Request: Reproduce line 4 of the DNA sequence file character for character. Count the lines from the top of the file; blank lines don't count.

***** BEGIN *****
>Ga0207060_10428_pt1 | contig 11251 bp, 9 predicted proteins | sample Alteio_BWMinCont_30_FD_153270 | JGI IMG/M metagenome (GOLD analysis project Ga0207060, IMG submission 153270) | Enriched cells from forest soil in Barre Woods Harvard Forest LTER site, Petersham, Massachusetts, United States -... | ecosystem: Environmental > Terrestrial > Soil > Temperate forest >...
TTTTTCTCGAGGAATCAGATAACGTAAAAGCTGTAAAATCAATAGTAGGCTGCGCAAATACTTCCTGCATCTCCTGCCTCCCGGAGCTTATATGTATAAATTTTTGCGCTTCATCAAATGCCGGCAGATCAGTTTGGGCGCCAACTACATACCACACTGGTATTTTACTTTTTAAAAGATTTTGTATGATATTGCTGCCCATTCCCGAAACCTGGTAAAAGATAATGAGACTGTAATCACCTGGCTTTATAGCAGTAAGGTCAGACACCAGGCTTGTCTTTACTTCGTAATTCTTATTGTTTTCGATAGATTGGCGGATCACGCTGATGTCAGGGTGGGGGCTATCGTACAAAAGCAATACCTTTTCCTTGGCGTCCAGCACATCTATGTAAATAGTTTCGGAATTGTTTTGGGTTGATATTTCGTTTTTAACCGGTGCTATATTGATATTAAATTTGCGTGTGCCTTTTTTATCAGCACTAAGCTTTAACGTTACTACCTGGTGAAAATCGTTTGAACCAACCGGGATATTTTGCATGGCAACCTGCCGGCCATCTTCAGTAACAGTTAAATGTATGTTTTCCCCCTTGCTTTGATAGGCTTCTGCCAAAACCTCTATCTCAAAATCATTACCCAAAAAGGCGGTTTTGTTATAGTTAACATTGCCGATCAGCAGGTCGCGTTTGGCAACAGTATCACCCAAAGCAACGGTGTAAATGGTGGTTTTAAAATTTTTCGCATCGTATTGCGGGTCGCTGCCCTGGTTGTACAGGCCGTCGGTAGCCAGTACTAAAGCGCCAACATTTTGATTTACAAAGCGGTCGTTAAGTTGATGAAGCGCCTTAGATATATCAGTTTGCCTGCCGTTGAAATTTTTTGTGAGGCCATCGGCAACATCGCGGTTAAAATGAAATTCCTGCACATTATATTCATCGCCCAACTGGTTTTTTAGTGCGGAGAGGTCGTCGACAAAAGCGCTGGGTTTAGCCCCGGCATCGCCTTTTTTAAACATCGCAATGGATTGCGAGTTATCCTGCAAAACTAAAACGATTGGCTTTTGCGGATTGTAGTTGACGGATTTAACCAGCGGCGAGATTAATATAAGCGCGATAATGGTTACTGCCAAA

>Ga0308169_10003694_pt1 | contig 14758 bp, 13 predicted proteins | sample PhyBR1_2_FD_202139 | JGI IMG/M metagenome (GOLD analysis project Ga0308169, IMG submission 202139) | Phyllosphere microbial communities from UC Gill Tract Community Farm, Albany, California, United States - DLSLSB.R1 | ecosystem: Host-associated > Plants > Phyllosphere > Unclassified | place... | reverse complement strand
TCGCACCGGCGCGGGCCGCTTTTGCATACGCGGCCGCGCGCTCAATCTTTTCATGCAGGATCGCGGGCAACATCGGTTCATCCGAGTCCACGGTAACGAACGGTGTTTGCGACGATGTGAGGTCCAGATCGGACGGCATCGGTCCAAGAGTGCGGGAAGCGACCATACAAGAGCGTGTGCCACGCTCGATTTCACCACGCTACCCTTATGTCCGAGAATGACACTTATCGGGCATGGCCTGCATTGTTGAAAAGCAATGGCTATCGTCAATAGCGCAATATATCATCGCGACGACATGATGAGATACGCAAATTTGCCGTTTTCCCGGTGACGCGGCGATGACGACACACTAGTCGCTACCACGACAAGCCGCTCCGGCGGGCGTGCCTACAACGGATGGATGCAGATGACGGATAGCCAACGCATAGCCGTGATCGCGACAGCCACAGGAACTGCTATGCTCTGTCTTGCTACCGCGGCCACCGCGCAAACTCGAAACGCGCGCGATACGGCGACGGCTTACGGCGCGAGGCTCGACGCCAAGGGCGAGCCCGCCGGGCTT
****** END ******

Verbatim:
TCGCACCGGCGCGGGCCGCTTTTGCATACGCGGCCGCGCGCTCAATCTTTTCATGCAGGATCGCGGGCAACATCGGTTCATCCGAGTCCACGGTAACGAACGGTGTTTGCGACGATGTGAGGTCCAGATCGGACGGCATCGGTCCAAGAGTGCGGGAAGCGACCATACAAGAGCGTGTGCCACGCTCGATTTCACCACGCTACCCTTATGTCCGAGAATGACACTTATCGGGCATGGCCTGCATTGTTGAAAAGCAATGGCTATCGTCAATAGCGCAATATATCATCGCGACGACATGATGAGATACGCAAATTTGCCGTTTTCCCGGTGACGCGGCGATGACGACACACTAGTCGCTACCACGACAAGCCGCTCCGGCGGGCGTGCCTACAACGGATGGATGCAGATGACGGATAGCCAACGCATAGCCGTGATCGCGACAGCCACAGGAACTGCTATGCTCTGTCTTGCTACCGCGGCCACCGCGCAAACTCGAAACGCGCGCGATACGGCGACGGCTTACGGCGCGAGGCTCGACGCCAAGGGCGAGCCCGCCGGGCTT